English-language artists also participated in the celebration of Latin music with John Legend joining Sebastián Yatra for a duet of the Colombian’s hit “Tacones Rojos,” which won best pop song. Yatra seems to be on the rise after selling 3,413 tickets and grossing nearly $200,000 for his show at the Rosemont Theatre in Illinois. Rock legend Elvis Costello performed alongside Latin veteran Jorge Drexler, who led all artists with six Latin Grammy victories. The Academy Award-winning Uruguayan singer/songwriter favors intimate venues and has an average gross of $40,000 with about 1,200 tickets sold per show, according to recent Pollstar box office reports.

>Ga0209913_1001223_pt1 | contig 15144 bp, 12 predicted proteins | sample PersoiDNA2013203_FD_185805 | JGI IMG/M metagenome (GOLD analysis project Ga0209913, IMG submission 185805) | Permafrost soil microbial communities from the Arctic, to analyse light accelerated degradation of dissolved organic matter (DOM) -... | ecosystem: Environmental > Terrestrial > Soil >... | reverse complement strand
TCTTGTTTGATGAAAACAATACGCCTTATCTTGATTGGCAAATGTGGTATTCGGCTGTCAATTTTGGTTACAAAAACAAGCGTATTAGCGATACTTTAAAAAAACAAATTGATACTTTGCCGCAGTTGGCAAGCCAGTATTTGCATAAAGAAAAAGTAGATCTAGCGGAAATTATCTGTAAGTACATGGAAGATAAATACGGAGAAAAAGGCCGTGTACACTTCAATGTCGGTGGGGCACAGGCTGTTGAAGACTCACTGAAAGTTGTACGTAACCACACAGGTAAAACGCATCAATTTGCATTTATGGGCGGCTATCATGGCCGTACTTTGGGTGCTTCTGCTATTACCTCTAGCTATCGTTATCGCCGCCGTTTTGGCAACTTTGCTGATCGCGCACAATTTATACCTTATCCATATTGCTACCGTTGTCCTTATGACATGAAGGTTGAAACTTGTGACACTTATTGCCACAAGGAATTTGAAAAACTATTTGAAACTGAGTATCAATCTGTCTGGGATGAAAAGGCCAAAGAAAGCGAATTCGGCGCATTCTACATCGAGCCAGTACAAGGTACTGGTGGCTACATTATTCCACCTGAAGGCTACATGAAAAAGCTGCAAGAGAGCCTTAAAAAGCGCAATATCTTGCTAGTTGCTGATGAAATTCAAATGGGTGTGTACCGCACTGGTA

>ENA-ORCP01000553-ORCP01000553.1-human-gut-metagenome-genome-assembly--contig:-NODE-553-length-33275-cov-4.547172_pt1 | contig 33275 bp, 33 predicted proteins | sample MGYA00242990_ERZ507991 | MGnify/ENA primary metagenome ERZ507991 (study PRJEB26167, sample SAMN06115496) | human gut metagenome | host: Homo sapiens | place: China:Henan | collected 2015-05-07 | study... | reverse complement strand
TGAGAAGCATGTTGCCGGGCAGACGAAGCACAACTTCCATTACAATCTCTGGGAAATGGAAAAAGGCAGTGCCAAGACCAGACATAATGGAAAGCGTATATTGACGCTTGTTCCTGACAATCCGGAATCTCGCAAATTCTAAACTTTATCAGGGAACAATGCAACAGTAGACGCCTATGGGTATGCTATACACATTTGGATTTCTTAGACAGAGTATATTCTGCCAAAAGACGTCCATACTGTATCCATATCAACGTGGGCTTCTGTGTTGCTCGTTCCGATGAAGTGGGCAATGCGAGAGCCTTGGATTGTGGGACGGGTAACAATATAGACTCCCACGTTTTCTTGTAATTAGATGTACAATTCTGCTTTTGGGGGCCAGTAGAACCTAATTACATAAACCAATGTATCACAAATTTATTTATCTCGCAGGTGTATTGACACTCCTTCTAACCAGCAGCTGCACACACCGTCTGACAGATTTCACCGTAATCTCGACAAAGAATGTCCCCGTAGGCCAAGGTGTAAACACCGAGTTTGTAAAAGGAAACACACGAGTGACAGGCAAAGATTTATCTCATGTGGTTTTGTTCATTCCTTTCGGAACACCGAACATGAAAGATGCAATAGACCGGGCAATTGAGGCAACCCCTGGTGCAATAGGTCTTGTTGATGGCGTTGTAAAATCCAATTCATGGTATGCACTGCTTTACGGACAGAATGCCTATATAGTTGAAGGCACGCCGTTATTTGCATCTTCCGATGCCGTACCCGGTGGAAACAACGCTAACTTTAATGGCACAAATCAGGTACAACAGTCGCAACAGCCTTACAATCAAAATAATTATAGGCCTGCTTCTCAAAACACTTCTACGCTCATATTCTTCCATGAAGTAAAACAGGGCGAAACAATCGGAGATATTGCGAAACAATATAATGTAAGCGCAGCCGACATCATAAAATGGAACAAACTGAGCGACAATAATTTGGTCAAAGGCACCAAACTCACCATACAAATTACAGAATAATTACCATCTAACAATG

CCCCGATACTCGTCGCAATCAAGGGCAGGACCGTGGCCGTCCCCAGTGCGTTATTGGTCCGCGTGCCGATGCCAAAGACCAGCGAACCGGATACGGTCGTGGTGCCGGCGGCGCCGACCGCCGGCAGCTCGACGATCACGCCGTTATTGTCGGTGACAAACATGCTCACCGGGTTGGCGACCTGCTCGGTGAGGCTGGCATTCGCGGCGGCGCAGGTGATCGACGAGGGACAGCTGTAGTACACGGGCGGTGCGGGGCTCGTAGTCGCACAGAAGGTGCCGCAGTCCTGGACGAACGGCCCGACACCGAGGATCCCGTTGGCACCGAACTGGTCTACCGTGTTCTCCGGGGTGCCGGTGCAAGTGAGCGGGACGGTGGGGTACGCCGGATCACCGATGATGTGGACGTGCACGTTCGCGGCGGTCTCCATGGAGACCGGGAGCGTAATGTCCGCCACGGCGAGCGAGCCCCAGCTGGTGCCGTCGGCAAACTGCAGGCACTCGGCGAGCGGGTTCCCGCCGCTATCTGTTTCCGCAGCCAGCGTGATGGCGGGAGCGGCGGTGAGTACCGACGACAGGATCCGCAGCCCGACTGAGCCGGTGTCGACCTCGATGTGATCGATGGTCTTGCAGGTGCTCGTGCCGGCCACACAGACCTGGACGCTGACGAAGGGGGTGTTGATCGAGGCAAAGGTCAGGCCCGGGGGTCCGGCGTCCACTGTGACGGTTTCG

Though Latin Grammy Awards producers boasted a remarkable roster of performers that included Karol G. and Romeo Santos, they opted to go with a Mexican band from the 1970s for the final performance, and it turned out to be one of the most memorable moments of the night. Beloved Mexican pop group Los Bukis excited the crowd with their breakup anthem from 1987 “Tu Carcel,” their most famous hit that surpassed 142 million streams on Spotify and is one of the rare songs that can prompt young viewers to sway and sing along with their grandparents.
The band cemented itself as one of the biggest acts to hit the road when it reunited in 2021 following a 25-year hiatus and played nine shows at six stadiums for the Live Nation-sponsored “Una Historia Cantada” (“A Sung History”) Tour. Los Bukis grossed $49.7 million and ranked No. 6 on Pollstar’s 2021 Year End Top 100 Worldwide Tours chart.